Saturday, September 26, 2009


There’s been street construction on one of the blocks of my walk down Main Street to work. The other day a crew of guys wearing orange safety vests were spreading gravel around with their shovels in preparation for a new layer of asphalt. All of them had on bright yellow hard hats. One big fellow was working away, stopping occasionally to shade his eyes in the glare of the morning sun. He had his hard hat on backwards. Coolness has its price. It made me smile. It also reminded me of the late afternoon when DH and I were in our car waiting for our turn to board the ferry which would take us from Victoria, British Columbia on Canada’s Vancouver Island across the Strait of Juan De Fuca to Port Angeles, Washington. As the cars began driving up the ramp, a young man stepped onto the dock to direct traffic. He was facing directly into the setting sun. He held up his hand to shade his eyes. His baseball cap was on backwards. DH and I both smiled.
"Hat Fail" borrowed from Google Images

We'd been sitting in our car in the hot sun for over an hour so we may have been a little dizzy. Arriving too late for the afternoon crossing, we left our car to hold a place in line on the pier and wandered around the waterfront and the surrounding neighborhood for a while. There was a lot to see, but we had been on the road for over a week and were burned out. Finally we went back to the car to wait. We rolled down the windows and settled in. DH was napping and I had tilted my seat back, put on a baseball hat (frontwards) to cover my scraggly hair, and sunglasses to shield my eyes as the sun edged down the sky. I had my feet up on the dash and was reading a pretty good book when a big immigration officer wearing mirrored glasses, (looking more than a little like Cool Hand Luke’s chain gang boss) shoved his face in my window and demanded to see my passport.

I dropped my feet off the dash, tossed my book and began searching through my bag. DH jumped out of the car and grabbed for his suitcase in the back seat. “What is he doing?” barked the officer. “Uh, just getting his passport,” I answered. I handed over my passport. He scanned it with those glinty mirrors and then focused on my face. “Take off your glasses.” Before I could stop myself I said, “Yes Boss!” He looked back and forth between me and my passport. “Please remove your hat.” Then, “What is your birthday?” Knowing full well it was printed on my eight year old passport I quickly told him in what I hoped was a friendly way. “You look too young for this passport,” he growled. I told him he could see my driver’s license. It had an uglier picture. He grunted, gave me back my little blue book and asked DH to hand over his. Finding no problems there he moved on to the next car. I smiled to myself and thought,“Thanks, Boss, you made my day.”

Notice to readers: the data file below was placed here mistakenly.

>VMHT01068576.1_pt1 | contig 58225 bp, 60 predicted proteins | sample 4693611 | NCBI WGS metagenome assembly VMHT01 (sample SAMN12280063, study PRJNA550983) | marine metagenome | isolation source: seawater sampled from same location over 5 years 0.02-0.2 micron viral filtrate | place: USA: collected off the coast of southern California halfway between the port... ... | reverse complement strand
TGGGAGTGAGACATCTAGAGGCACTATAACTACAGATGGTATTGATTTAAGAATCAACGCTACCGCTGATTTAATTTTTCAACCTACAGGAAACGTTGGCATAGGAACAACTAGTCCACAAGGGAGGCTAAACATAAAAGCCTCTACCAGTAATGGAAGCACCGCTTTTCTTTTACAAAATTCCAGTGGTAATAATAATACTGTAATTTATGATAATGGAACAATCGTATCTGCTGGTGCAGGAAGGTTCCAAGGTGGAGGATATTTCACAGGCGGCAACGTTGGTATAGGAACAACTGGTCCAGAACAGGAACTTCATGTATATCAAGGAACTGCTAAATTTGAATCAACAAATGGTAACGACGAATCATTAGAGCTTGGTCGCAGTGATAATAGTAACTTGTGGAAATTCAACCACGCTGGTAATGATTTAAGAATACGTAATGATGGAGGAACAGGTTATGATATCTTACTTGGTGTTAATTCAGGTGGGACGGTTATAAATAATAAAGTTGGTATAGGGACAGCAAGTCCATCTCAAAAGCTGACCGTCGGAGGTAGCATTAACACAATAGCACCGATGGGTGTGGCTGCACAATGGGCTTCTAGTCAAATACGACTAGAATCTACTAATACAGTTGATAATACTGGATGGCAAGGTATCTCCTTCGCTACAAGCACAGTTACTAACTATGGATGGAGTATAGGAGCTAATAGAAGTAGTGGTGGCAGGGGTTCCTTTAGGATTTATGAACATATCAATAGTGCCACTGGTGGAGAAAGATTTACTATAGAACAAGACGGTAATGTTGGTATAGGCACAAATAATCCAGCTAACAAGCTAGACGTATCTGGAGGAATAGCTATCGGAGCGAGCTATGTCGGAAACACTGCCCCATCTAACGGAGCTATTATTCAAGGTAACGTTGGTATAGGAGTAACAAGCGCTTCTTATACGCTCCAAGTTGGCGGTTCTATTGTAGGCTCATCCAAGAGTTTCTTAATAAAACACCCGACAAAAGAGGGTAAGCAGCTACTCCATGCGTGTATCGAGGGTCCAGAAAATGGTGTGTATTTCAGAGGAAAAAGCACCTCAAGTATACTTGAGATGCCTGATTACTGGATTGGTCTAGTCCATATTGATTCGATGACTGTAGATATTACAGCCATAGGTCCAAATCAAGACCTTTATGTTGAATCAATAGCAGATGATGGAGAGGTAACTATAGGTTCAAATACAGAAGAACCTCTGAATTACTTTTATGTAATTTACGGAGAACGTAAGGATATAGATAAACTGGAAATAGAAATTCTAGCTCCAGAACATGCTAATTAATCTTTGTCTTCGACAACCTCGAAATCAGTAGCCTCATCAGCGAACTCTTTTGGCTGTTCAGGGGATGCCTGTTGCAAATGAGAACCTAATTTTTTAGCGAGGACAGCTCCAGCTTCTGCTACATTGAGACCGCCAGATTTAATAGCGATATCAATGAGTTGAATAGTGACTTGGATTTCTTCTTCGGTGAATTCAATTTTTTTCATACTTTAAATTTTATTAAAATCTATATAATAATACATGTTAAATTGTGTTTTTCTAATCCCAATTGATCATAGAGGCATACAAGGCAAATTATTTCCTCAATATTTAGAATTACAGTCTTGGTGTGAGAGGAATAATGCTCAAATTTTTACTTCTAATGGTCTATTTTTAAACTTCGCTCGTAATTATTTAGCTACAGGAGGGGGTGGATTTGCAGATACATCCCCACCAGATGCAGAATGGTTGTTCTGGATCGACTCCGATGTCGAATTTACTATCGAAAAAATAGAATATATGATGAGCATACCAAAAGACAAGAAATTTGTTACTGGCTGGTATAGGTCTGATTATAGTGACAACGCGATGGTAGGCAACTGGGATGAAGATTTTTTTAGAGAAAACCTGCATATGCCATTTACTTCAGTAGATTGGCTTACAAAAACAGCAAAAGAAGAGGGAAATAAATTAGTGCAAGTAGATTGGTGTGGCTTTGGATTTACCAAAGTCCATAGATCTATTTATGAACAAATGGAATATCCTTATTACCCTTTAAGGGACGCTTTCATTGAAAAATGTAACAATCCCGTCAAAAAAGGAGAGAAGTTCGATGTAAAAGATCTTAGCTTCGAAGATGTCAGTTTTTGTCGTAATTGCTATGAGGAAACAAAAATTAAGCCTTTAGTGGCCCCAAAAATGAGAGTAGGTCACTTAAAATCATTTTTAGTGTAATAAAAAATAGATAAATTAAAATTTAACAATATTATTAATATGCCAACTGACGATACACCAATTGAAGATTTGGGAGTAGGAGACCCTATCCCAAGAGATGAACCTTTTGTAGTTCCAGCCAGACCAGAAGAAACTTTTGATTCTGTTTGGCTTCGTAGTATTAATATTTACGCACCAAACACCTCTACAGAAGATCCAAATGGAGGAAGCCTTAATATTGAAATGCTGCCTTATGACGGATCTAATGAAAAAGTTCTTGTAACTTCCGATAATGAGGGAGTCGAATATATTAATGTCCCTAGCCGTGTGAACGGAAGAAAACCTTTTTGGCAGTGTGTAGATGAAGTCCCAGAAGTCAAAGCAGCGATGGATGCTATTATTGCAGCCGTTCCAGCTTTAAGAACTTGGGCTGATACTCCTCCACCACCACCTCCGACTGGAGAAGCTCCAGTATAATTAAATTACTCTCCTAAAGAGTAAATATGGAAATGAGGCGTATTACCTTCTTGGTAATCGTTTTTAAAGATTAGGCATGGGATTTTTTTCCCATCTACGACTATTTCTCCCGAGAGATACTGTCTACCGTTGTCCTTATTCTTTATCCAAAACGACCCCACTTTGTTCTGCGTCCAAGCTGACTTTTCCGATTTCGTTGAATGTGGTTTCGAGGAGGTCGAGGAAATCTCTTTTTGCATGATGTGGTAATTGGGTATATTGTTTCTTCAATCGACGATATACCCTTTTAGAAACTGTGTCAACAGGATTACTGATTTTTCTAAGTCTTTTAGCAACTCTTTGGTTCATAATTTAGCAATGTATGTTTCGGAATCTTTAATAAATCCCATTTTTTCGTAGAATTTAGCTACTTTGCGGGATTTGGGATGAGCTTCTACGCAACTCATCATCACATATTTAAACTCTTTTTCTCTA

Wednesday, September 23, 2009


Here is the fifth installment of the list of valuable information that I started in November 2008.
* If you decide to spray mosquito repellent on your face, be sure to close your eyes tight AND take off your glasses * Don’t run in a graveyard * You always burn your mouth when your drink hot chocolate through a straw * The soap in public bathrooms smells awful so you will scrub your hands clean to get rid of the stink * The purpose of the little toe is to find furniture in the dark * A rainy night far from home is a bad time to discover you car needs new wiper blades * An ounce of pretension is worth a pound of manure * Always look in the oven before you turn it on—especially if you have children living with you * When people are free to do as they please they usually imitate each other * Only pour for a child the amount of beverage you are willing to clean up * Never tell someone their diet is not working * Take contractors’ promises with a grain of salt, and don’t argue with them when they are holding a nail gun * Put your worst task at the top of your list. That way you will get a lot of other things done while you are avoiding the unpleasant job.

Tuesday, September 22, 2009


A year ago I tried to take a photograph that ended up with me talking to a policeman. I made another attempt a few days later, but conditions were not right. I finally cobbled two photos together using Photoshop. This morning the weather was different and I was more careful. I waited in the tall grass.
When the time was right I moved to the overpass and was rewarded
with a view of a sunrise on the autumnal equinox over The Grand Tetons at the end of Main Street.
And I didn’t have to talk to my friend the policeman. Okay, I know I’m weird.